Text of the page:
April 16, 2007
Postscript

August 24, 2006
Tips

August 10, 2006
Differences

July 27, 2006
Easy to Please

July 13, 2006
Silence is Golden

June 29
Lots of Locks

June 15, 2006
Cross-Vesselers

June 1, 2006
Remembering

May 19, 2006
The Perfect Boat

May 4, 2006
In the Eye of the Beholder

April 20, 2006
Making Mistakes

April 6, 2006
Doris Does George Town

March 23, 2006
Getting Organized

March 9, 2006
Bridge Over troubled Waters

February 23, 2006
Birthdays on Board

February 9, 2006
Wild Horses & Wooden Ships

January 26, 2006
Packaging Paradise

January 12, 2006
Bored Games

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Disaster Only A Whisker Away -

January 3, 2002


Little Gidding's whisker stay fitting decides to part company in a Virgin Island anchorage.

"Life is full of surprises. Just when you think you have it all figured out, someone pulls the rug out from under your feet. Or, in David's case a few days ago, the whisker stay. One moment he was up at the bow standing on the port whisker stay, reaching to pick up a mooring buoy pennant, and the next moment he was dangling in thin air, fingers desperately clutching the bow rail. Of course, this sort of thing only occurs when you're in a crowded anchorage surrounded by bored boaters looking for a bit of entertainment. As he pulled himself back on board, David gamely tried to convince his amused audience that he had chosen that unlikely moment to do some chin ups off the bow sprit. Just had to burn off some of those Christmas calories. No one seemed to believe him.

Whisker stays, for those of you who are not blessed with a bow sprit, are the two wires (or chains on older boats) that attach to both sides of the bow sprit, providing athwart ship rigidity to the spar. The fitting at the end of the bow sprit to which they and the head stay and bob stay are fastened is called the "cranse iron". After he had collected himself (minus his pride), David inspected our cranse iron and discovered a ragged slot in the two inch wide, quarter inch thick stainless steel plate where the whisker stay's clevis pin had once resided. The steel had simply rotted away.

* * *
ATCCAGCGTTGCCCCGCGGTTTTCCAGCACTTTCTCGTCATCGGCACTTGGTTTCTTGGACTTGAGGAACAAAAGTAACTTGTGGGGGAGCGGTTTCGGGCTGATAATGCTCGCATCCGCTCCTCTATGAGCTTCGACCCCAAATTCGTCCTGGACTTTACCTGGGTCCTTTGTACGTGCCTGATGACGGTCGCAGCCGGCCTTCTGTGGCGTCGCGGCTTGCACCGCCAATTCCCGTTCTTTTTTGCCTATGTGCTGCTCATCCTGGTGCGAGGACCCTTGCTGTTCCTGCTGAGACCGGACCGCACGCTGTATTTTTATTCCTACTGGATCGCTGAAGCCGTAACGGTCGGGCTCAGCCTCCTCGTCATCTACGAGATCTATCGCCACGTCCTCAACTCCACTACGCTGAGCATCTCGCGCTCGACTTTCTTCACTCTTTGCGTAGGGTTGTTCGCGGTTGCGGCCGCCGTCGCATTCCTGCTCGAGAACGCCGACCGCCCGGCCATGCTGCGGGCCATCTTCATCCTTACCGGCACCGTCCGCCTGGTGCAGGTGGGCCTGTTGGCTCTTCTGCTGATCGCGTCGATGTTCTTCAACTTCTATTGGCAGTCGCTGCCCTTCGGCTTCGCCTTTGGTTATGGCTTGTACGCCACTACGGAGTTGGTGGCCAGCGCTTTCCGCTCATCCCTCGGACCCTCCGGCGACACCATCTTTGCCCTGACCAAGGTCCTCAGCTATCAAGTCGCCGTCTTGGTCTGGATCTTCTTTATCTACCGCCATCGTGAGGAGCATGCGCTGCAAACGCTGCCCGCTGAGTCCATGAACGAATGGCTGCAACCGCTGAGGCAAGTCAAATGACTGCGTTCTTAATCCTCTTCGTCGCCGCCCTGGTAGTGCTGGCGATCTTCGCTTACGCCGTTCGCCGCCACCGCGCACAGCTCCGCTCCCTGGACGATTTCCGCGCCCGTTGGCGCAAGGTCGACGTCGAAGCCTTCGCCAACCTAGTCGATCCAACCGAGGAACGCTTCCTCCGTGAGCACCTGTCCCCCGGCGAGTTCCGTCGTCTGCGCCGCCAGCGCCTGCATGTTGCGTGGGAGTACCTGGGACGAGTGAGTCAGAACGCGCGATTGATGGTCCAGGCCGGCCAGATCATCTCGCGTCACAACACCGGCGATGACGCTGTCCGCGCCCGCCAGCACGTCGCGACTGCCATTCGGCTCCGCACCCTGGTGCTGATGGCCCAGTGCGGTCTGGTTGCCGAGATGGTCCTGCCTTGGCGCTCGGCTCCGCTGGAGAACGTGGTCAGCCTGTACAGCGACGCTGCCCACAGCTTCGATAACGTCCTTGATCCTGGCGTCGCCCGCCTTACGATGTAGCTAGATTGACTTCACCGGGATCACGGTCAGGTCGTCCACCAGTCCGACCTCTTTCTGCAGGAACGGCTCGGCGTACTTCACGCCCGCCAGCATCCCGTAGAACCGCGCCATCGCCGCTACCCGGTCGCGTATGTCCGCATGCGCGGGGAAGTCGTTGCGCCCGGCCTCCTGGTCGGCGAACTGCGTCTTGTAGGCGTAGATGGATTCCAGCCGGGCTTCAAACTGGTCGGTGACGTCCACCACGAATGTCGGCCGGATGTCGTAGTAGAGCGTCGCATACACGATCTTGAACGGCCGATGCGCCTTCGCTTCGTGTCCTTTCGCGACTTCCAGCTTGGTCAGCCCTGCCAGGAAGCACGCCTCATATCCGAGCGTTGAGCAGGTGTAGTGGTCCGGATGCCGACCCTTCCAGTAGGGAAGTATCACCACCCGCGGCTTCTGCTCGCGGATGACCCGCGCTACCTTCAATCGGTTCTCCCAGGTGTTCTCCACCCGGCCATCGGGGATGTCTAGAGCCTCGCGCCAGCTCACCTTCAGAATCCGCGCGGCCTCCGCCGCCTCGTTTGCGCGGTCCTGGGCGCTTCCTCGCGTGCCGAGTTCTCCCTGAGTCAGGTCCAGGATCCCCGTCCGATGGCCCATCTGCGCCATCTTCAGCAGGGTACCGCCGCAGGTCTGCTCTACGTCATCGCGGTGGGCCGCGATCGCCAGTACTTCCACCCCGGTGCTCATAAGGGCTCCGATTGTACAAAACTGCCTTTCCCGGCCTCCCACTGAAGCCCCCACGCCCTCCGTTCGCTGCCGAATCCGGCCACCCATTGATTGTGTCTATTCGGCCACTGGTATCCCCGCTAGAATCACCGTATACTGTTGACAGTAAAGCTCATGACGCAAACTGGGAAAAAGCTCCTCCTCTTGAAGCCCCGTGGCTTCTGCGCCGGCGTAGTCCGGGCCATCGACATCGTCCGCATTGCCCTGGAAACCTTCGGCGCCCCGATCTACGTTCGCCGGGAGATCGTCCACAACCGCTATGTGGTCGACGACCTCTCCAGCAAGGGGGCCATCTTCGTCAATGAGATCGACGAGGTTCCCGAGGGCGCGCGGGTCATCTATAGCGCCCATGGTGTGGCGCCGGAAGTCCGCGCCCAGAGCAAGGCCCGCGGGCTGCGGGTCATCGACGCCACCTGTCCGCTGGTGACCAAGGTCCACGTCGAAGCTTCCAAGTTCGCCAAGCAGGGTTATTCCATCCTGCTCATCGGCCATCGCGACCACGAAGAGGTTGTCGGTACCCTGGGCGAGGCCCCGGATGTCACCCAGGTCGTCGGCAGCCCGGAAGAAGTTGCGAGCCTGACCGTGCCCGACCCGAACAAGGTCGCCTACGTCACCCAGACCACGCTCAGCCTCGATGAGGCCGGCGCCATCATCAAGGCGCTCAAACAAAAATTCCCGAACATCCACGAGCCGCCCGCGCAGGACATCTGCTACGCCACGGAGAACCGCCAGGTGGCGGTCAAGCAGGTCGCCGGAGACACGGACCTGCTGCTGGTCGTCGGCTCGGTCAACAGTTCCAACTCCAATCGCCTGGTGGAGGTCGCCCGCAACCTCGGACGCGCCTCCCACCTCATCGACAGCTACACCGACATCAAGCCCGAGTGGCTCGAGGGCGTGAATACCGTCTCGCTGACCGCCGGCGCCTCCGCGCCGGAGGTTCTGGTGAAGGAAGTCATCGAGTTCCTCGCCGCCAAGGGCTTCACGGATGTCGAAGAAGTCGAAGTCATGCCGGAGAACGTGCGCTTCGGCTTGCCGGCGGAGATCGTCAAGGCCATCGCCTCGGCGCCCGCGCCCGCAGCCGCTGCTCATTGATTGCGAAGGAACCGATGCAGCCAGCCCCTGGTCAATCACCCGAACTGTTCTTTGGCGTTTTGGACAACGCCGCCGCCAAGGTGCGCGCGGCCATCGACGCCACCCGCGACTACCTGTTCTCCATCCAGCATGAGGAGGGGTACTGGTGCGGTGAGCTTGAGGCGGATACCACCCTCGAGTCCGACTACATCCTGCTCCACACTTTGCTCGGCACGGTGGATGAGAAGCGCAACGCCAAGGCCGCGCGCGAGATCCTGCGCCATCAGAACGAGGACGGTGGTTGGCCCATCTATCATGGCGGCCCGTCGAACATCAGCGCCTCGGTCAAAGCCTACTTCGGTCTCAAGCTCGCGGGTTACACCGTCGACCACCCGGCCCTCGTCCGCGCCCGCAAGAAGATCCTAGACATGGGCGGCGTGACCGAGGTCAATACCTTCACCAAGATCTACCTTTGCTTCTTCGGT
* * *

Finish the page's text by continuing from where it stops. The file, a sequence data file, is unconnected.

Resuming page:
The scary part is the fact that none of this was obvious. The steel in the immediate vicinity of the hole for the clevis pin was discoloured, but hidden from view by the toggle fitting at the end of the whisker stay. We disassembled the starboard whisker stay and found cracks around the cleavis pin hole on that side of the cranse iron as well. Although the cranse iron is as old as the boat, going on fifteen years, we replaced all of the standing rigging four years ago and should have noticed any pending failures then.

This is a classic case of crevice corrosion, which attacks metal (including "stainless" steel) in tight places where an electrolyte (salt water) is present and air is absent. On the positive side of things, it was timely (though embarrassing) that the fitting failed in a placid anchorage in the Virgin Islands rather than a few days earlier when we were romping along under full sail in the middle of the central Caribbean. Under those conditions, a broken whisker stay could have led to a broken bow sprit and a possible dismissing.

The machinist at a local metal shop seems to think he can effect a fairly simple (and economical) repair by simply cutting the steel plates off short and re-drilling. We've got a couple of inches to spare in the turnbuckle threads on the whisker stays, so hopefully we won't have to replace the wire. The bad part is the fact that it's no simple feat getting the cranse iron off the bow sprit to take into the shop. David spent the whole afternoon removing the remaining stays, our two bow anchor rollers, the pulpit rail, and a few dozen nuts and bolts that are accessible only to someone with x-ray vision and ten inch long fingers - all the time hanging perilously off the bow sprit and cursing at the boaters kicking up big wakes as they whizzed happily through the anchorage.

Oh, the pleasures of boating. A great way to start the New Year.

Cheers,
David & Eileen